What the photographer sees: an inverted, backwards image on a ground glass focusing plate. This is Britney Olsen with her racing Harley-Davidson. [Shane Balkowitsch]
Forty-five days later, on October 4, 2012, armed with a great deal of enthusiasm, a large-format field camera he ordered from the Star Camera Company and two lights, Shane set up in the back corner of a warehouse. Used for the family business, Balkowitsch Enterprises, the warehouse is where Shane created a rudimentary studio/darkroom. His brother sat for that first image. And Shane has never looked back. “I wasn’t calling myself a photographer,” Shane says, and adds, “I didn’t want to insult anyone. But without having any previous camera experience or other photographic knowledge, I was under no constraints. I was just focused on getting an image, and I didn’t even realize I was using light to take these portraits. ‘Oh’, I said to myself, ‘I can move these fixtures and change the result or alter the mood of the image.’”

The finished result: a unique portrait from a highly technical, hand-made photo process long thought ‘obsolete’ as commercial considerations overtook the inherent qualities of the medium. Just like old motorcycles, wet plate photos take skill to make work, but have unique rewards. This photo of Brittney Oslen is spectacular! [Shane Balkowitsch]
Many of his first portraits were of family members; his brother, his wife Bonnie, his mom, his children. From the very first plate, Shane began numbering the images, and he began posting some of his results online. Word of his work spread, and soon others were inquiring about sitting for a wet plate photograph. While not short of volunteers, Shane also looks for interesting people to photograph, and in 2015 that’s how Brittney Olsen of 20th Century Racing found herself posing for a portrait with her 1923 F-head Harley-Davidson flat track racer.

Another portrait from the Britney Olsen photo session in 2015. Her JDH racer was built at home with her husband, restoration specialist Matt Olson. [Shane Balkowitsch]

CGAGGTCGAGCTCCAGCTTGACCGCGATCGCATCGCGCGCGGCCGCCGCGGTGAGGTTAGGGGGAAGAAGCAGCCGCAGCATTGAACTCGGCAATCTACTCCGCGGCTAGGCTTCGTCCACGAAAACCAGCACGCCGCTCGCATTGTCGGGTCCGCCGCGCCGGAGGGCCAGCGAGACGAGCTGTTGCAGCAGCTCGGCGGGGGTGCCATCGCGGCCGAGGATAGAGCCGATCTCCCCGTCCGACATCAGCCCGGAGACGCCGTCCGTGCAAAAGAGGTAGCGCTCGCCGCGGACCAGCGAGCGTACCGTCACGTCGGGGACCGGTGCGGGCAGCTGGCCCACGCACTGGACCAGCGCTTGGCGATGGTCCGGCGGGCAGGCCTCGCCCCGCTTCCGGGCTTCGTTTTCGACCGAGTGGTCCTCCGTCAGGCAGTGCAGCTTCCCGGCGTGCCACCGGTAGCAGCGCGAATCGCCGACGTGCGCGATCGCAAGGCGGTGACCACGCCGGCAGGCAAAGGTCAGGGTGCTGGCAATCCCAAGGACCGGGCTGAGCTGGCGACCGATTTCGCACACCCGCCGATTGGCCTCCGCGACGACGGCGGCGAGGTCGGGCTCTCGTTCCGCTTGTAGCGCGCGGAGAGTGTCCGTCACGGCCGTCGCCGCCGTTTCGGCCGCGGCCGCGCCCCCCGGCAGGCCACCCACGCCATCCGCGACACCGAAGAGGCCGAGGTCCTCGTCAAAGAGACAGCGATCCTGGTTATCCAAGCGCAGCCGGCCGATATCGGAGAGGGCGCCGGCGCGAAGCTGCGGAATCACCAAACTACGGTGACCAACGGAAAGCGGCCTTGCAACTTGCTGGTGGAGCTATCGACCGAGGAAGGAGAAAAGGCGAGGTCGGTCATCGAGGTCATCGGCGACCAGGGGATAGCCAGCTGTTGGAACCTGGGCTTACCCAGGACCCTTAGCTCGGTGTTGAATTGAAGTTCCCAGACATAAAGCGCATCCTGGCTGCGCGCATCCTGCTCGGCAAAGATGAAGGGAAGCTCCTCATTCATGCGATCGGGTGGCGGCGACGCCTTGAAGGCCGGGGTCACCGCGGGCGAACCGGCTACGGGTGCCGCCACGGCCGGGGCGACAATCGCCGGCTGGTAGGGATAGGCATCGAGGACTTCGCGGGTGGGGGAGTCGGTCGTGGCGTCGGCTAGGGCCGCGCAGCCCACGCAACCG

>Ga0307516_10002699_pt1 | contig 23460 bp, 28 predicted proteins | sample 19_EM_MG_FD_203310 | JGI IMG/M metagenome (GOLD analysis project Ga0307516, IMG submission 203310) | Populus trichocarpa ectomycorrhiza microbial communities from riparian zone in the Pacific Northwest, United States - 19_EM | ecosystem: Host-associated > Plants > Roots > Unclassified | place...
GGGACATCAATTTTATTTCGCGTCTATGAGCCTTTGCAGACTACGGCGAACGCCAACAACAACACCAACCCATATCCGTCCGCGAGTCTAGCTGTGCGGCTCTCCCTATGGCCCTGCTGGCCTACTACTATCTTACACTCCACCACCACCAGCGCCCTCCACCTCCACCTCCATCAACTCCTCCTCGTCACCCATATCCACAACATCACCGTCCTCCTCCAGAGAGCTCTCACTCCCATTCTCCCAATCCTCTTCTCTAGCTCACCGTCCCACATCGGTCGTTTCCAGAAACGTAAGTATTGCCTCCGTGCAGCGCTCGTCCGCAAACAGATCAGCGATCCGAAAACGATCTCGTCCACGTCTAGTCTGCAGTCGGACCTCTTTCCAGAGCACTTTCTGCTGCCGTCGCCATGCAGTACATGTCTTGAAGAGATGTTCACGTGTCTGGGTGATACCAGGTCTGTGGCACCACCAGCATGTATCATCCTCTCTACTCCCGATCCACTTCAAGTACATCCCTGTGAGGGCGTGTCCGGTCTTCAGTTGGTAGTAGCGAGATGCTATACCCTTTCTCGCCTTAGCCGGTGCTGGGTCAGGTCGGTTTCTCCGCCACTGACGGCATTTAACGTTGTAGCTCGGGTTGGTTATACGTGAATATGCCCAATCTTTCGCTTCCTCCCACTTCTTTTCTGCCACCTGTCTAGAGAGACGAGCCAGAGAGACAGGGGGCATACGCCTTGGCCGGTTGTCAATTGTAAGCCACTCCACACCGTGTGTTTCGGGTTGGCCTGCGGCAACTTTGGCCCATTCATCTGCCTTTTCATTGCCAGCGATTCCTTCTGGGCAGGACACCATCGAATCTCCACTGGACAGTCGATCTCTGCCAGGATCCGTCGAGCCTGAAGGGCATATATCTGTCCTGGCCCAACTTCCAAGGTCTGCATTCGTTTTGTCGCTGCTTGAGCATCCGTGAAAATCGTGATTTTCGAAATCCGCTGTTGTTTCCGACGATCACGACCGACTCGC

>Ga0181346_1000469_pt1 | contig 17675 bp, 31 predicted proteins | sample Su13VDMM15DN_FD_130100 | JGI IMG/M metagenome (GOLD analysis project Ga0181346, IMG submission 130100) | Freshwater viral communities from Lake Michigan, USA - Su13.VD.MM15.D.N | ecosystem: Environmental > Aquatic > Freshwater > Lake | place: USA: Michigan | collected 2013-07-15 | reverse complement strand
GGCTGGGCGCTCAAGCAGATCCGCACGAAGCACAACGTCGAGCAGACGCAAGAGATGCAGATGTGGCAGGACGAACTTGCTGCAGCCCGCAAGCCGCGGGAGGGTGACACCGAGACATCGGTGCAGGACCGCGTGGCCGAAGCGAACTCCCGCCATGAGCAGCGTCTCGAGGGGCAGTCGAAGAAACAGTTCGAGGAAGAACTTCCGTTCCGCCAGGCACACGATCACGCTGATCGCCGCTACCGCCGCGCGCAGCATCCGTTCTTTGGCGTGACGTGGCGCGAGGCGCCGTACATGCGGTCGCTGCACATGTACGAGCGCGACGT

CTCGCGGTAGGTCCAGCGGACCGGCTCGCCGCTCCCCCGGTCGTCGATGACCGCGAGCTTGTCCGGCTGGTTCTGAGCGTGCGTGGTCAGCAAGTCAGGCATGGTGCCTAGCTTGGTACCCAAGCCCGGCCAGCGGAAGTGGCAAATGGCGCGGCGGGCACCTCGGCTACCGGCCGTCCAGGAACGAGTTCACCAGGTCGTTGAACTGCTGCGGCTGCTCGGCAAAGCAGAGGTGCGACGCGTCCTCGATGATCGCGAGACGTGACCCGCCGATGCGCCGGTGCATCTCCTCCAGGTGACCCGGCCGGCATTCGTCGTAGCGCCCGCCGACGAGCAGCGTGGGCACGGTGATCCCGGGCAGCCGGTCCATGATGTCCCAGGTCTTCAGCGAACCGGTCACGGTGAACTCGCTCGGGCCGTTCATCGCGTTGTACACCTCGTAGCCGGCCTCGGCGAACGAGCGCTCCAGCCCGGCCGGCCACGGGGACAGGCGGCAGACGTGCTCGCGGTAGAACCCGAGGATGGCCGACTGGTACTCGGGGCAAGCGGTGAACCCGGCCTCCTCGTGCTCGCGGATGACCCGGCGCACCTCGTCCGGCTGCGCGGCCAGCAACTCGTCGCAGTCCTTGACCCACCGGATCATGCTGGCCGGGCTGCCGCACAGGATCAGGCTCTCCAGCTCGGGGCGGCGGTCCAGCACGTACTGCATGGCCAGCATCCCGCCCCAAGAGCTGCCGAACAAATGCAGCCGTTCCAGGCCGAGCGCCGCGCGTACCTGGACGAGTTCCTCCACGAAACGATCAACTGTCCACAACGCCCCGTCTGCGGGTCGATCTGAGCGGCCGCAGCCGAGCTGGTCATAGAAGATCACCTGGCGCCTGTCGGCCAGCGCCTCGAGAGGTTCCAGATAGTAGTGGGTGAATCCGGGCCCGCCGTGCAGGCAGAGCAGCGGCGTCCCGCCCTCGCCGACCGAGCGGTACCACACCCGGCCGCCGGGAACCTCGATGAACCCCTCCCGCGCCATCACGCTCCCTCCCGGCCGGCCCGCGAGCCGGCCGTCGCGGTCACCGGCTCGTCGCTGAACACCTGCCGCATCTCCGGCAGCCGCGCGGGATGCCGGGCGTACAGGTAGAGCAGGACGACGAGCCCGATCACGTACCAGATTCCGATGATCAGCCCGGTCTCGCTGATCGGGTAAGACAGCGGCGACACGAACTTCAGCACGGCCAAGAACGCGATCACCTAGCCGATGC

“I found out about Brittney through the motorcycle community, and when I realized she lived relatively nearby in South Dakota I invited her in to pose,” Shane says. “The day she came into the warehouse with her bike, I set it all up but didn’t have enough lights to illuminate both her and the motorcycle. It was raining outside, but I came up with the idea to open the warehouse overhead door and have Brittney and the bike just under the awning. We got some images, and those images are a marriage between natural light and studio light – that experience led me to the realization that a motorcycle was too big a prop for me to illuminate with the studio lights I had at the time.”

A remarkable portrait of World Champion prizefighter Evander Holyfield, now part of the Smithsonian Museum Collection. [Shane Balkowitsch]
Chalking that up as a learning experience, Shane carried on honing his craft through 2015 in the warehouse studio/darkroom, including working with champion pugilist Evander Holyfield.  “He must have thought I was nuts,” Shane recalls. “Because I had no dividing wall between the studio and the darkroom, here he’s sitting in this dark warehouse while I capture his image on a plate, and then with red lights on while I’m loading the plate and then developing it.” But that plate caught the attention of the Smithsonian Institution’s National Portrait Gallery in Washington, D.C. Shane offered the image as a gift to the NPG, and it was after that the North Dakota Historical Society told him they’d take every plate he created. “Prior to that, the Historical Society had an approval process, and they’d take one or another of my images that I offered, only taking what they wanted,” Shane says. “After the Smithsonian took the Evander Holyfield image, the Historical Society called and said ‘Anything you want to give us, we’ll take’”